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My Breastfeeding Journey: Finding My Style

In honour of Breastfeeding Awareness Week (19th-25th June 2011), I am sharing my breastfeeding journey so far. I would love to hear your stories too. Please share your breastfeeding related posts in the comments feed.
Once you got past the first couple of months people talk about things falling into place and this was certainly the case for me. I was very lucky and the small one slept a good 7 hours a night from about 7 weeks old, so I was less sleep-deprived than a lot of my friends.
I was finding the daily routine of nappies, naps and nursing more manageable, and I was loving watching my daughter develop day by day.
Breastfeeding was well-established and by this time, I had recovered from a bout of mastitis with antibiotics and heavy application of warming/cooling packs. I even got through the cracked nipples thanks to Lansinoh and the much-maligned nipple shields (I do understand why nipple shields aren’t recommended, but if they give you a short term solution to stopping feeding entirely, they can’t be all bad!). What’s more, I had finally stopped waking up in puddles of milk…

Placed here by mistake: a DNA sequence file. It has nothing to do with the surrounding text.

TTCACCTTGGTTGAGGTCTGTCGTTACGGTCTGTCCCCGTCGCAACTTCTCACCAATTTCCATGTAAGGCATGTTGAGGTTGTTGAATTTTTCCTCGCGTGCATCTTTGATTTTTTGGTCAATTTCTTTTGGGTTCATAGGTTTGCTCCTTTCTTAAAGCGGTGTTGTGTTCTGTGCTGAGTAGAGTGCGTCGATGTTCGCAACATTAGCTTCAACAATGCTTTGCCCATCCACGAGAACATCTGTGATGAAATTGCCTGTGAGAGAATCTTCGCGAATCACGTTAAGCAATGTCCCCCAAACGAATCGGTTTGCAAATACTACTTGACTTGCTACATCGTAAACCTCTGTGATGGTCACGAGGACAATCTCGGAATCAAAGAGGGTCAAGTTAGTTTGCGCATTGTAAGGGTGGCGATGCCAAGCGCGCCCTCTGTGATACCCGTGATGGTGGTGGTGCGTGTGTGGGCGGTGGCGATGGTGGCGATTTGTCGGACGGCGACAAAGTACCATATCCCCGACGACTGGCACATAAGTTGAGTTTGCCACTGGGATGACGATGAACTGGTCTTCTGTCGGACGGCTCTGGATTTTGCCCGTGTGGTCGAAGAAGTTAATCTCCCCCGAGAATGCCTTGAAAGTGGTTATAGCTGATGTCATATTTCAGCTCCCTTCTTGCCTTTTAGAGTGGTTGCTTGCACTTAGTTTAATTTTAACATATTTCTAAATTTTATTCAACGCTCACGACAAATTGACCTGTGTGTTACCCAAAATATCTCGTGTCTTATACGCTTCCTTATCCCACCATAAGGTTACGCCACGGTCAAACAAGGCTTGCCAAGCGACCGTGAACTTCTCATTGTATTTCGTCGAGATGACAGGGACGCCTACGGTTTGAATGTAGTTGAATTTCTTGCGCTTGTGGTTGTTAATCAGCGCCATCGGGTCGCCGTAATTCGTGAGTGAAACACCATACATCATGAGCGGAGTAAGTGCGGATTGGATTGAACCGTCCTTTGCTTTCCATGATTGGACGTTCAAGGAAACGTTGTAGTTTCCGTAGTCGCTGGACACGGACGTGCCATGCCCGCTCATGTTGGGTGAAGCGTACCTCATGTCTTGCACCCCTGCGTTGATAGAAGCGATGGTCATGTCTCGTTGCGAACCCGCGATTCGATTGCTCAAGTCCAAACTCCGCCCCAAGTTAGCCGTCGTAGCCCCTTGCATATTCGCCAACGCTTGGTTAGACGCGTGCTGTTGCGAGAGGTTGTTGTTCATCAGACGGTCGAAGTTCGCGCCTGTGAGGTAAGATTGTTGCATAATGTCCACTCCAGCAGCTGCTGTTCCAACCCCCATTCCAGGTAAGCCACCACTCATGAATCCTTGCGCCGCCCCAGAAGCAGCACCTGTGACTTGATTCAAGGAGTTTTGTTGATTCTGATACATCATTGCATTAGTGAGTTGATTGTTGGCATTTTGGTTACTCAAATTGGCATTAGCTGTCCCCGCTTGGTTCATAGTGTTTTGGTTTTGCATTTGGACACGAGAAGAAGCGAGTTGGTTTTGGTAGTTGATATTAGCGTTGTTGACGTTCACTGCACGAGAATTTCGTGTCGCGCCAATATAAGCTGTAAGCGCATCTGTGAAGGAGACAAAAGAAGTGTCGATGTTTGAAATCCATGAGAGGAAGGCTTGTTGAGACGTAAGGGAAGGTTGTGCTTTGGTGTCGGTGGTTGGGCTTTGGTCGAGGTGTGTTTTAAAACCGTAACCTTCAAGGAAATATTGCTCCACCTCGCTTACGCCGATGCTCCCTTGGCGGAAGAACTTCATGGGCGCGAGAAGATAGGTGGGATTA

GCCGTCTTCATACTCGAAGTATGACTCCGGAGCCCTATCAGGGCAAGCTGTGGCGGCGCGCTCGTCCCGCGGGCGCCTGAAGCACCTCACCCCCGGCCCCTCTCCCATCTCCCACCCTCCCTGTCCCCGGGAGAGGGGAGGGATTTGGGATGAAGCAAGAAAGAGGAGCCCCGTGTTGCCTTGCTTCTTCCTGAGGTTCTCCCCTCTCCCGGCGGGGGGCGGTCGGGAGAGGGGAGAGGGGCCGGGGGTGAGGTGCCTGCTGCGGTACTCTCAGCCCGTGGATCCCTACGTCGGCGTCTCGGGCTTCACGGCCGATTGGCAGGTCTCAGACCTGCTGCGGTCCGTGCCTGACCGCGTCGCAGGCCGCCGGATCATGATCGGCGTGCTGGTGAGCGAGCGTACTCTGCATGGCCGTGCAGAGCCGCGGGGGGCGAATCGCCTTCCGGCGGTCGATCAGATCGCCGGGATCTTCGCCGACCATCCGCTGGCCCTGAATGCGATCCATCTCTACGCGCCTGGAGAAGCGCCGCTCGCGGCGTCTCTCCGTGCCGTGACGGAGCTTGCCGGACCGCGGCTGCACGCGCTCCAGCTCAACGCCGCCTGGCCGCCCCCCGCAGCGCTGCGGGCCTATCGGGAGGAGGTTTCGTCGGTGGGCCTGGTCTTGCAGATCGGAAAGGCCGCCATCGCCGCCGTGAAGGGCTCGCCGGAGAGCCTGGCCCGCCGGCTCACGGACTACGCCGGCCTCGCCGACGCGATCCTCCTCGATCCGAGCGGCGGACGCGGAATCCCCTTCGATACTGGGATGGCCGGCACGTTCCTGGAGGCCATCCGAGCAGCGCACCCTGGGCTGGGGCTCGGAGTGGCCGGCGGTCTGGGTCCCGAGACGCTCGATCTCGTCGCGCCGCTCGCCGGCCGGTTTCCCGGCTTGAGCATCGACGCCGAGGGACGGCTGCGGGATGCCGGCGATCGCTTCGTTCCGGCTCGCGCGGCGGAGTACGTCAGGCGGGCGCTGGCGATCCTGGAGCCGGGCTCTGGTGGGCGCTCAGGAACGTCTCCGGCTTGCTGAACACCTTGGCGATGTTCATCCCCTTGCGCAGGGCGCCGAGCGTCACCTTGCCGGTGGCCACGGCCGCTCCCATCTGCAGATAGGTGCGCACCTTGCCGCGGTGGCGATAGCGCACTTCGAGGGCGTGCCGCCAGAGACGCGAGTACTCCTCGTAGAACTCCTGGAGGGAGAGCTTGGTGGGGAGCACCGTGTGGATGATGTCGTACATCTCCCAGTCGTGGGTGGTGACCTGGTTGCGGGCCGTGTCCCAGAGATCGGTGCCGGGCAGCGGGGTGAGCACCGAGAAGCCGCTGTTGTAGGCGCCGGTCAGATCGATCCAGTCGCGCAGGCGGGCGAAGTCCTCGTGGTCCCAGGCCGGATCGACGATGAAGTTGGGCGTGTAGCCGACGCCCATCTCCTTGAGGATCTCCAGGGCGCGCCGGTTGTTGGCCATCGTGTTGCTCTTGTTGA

But for me, this partial return to normality sparked complete panic. I had morphed into a mumsy, stained nursing t-shirt wearing frump. All of the time I had been staying at home, completely focused on my baby it didn’t seem to matter, but suddenly I was talking about going to baby groups and meeting new people or worse, seeing people who knew the pre-baby me, and I had a real crisis of confidence.
Everyone seemed to be coping better than me. I knew from people I spoke to at the baby weigh-ins that it wasn’t really the case, but I felt useless, unable even to lift my daughter properly because of SPD.
Breastfeeding was my saviour. It was the one thing that I had planned that I was actually managing to do. And I was doing it well. As the weeks went on, most of the mums I had met stopped breastfeeding, but we continued, and it gave me a huge sense of achievement, not least when I realised that some of them actually envied me.